The ability to predict how a clinical trial participant will adhere to their treatment, and even respond to that treatment, has great promise to advance patient-centric clinical research. But, as we look to understand the impact a drug has on patients’ everyday health outside of a research environment, what happens to these unique, predictive findings around dosing and outcomes once a drug enters the real-world?
As real-world evidence and a deeper understanding of a patient’s lived experience with their treatment is increasingly important to a drug’s market success, it is critical to bridge the scientific understandings developed in a trial period to the real-world value created. Having consistent, accessible tools across both research and real-world deployment means we can tie back to all the predictive learnings from the research phase and apply them to personalize and predict a patient’s health journey. As these algorithms continue to mature with more high-quality data, a predictive model that combines both adherence and outcomes, and paints a picture for what it means to take a medication and to benefit from it, opens the door to treating with unprecedented precision across the lifecycle of a drug.
The power of combining dosing and outcomes
We know from our own predictive adherence algorithm that we can utilize rich information beyond if a dose was taken, including how long it takes a patient to dose, variations in the time of day they dose, how long after their alarm time they dose, and more. Achieving this level of insight in a clinical trial can inform future prescribing and when exactly patients should take their medication based on their anticipated response. For example, Parkinson’s patients take multiple pills throughout the day, timing dosing with when and what they eat, their activity level, and more, to keep them in the window where their symptoms are well managed. Predictive models can help clinicians and patients know the ideal dosing times for that individual patient to optimize their response.
Developing a toolkit of predictive knowledge in the formal setting of a clinical trial can give clinicians a baseline understanding of whether a drug is the right fit for their patient. This is particularly important for complex conditions with a wide array of symptom expressions. For example, PTSD has a very heterogeneous population with no one-size-fits-all treatment. Predictive models in clinical research can help us segment the population based on which medications they may respond well to, and which dosing patterns help optimize their response. As those same patients go into the real world and use the same smart phone-based tools, we can continue to connect back to those learnings and develop inferences about their wellbeing, flagging when it may be time for a clinician to check in.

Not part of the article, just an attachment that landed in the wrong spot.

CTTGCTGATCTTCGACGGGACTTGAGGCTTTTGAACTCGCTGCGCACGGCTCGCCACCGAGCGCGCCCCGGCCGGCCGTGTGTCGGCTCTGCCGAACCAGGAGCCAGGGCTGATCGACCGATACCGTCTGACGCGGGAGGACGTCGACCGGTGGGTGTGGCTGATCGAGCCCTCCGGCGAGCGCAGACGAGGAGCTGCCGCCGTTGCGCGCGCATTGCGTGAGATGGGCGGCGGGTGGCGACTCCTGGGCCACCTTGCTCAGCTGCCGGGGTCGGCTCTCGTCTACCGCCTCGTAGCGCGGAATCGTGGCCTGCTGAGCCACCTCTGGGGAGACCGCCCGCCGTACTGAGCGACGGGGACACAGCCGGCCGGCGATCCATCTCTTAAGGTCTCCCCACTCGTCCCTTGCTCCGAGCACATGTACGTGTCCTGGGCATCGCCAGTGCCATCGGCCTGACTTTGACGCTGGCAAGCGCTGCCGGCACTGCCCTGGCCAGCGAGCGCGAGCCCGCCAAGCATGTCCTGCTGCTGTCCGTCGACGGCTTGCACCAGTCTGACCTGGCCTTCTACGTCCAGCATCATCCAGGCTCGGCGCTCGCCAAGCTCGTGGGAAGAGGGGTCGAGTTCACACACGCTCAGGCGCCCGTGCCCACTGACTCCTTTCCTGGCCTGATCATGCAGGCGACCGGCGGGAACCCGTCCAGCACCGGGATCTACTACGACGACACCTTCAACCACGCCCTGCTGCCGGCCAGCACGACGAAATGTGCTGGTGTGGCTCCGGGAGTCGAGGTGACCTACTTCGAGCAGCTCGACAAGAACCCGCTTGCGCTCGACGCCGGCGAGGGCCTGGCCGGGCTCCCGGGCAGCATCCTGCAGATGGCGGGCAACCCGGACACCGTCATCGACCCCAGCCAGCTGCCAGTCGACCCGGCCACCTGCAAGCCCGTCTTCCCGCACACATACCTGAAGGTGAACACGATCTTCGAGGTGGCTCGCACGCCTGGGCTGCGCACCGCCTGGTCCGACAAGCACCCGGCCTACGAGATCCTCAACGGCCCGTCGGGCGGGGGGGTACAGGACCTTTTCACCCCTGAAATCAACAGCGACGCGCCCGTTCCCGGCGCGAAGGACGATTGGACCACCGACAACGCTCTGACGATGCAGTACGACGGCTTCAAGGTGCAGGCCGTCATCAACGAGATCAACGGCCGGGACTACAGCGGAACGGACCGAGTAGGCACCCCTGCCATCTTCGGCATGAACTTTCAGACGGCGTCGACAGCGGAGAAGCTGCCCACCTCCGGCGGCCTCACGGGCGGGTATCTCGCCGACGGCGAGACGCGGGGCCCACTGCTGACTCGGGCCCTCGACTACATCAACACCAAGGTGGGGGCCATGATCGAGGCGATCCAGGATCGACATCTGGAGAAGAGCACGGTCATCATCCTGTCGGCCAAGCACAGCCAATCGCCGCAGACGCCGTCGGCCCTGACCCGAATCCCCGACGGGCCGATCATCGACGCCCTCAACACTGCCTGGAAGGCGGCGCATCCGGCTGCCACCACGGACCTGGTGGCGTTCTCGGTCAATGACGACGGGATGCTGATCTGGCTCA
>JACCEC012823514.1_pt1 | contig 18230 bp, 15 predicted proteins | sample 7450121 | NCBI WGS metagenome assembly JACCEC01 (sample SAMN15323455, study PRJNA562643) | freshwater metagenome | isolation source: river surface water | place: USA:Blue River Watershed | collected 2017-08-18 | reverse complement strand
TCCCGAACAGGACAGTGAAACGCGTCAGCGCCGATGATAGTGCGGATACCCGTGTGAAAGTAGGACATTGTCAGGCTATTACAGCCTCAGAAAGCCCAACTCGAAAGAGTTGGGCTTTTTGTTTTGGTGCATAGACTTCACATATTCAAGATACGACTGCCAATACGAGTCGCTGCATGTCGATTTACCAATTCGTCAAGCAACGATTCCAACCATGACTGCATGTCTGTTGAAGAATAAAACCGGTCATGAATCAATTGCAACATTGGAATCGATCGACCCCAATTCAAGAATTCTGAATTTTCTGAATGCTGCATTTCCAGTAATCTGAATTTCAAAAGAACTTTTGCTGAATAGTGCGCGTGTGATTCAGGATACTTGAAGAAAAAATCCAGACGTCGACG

Tapping into the patient experience
The impact a medication has on a person can be so much more than just its efficacy. As a drug enters the real-world, sponsors need to demonstrate how a treatment impacts a patient’s quality of life: How many work days were missed? How was their energy level? How many days did they go without a specific, subtle symptom? Providers need to have confidence that a new drug tested in the controlled clinical environment will apply to their patients’ specific needs.
Understanding and even predicting a patient’s lived experience requires monitoring them in their lived environment and capturing rich auditory and visual data. For example, for patients with a tremor, we can determine how a medication is impacting their ability to button their shirt. Using a cell phone to perform a TETRAS assessment, we could develop a predictive model that bridges between the magnitude of the tremor, the potential effect of their treatment, and the impact it will have on that patient and their ability to perform activities of daily living. Capturing measures of a patient’s quality of life means we can make the final connection on the effect of a drug and what people really care about – the value it’s creating in the real-world.
Making precision medicine a reality
Widely dispersed, smart phone-based tools help us make use of the quantitative, reliable assessments aggregated during clinical research, and allows sponsors to continue to understand the impact their medication is having on the people who take it. The future of medicine is treating the individual person, not a population. By taking in all the information you can about their particular circumstances, particular experience with the disease, and their individual response to medication during the research phase, we can optimize treatment plans to map to their unique needs, inform future care plan design, and provide new levels of proactive care.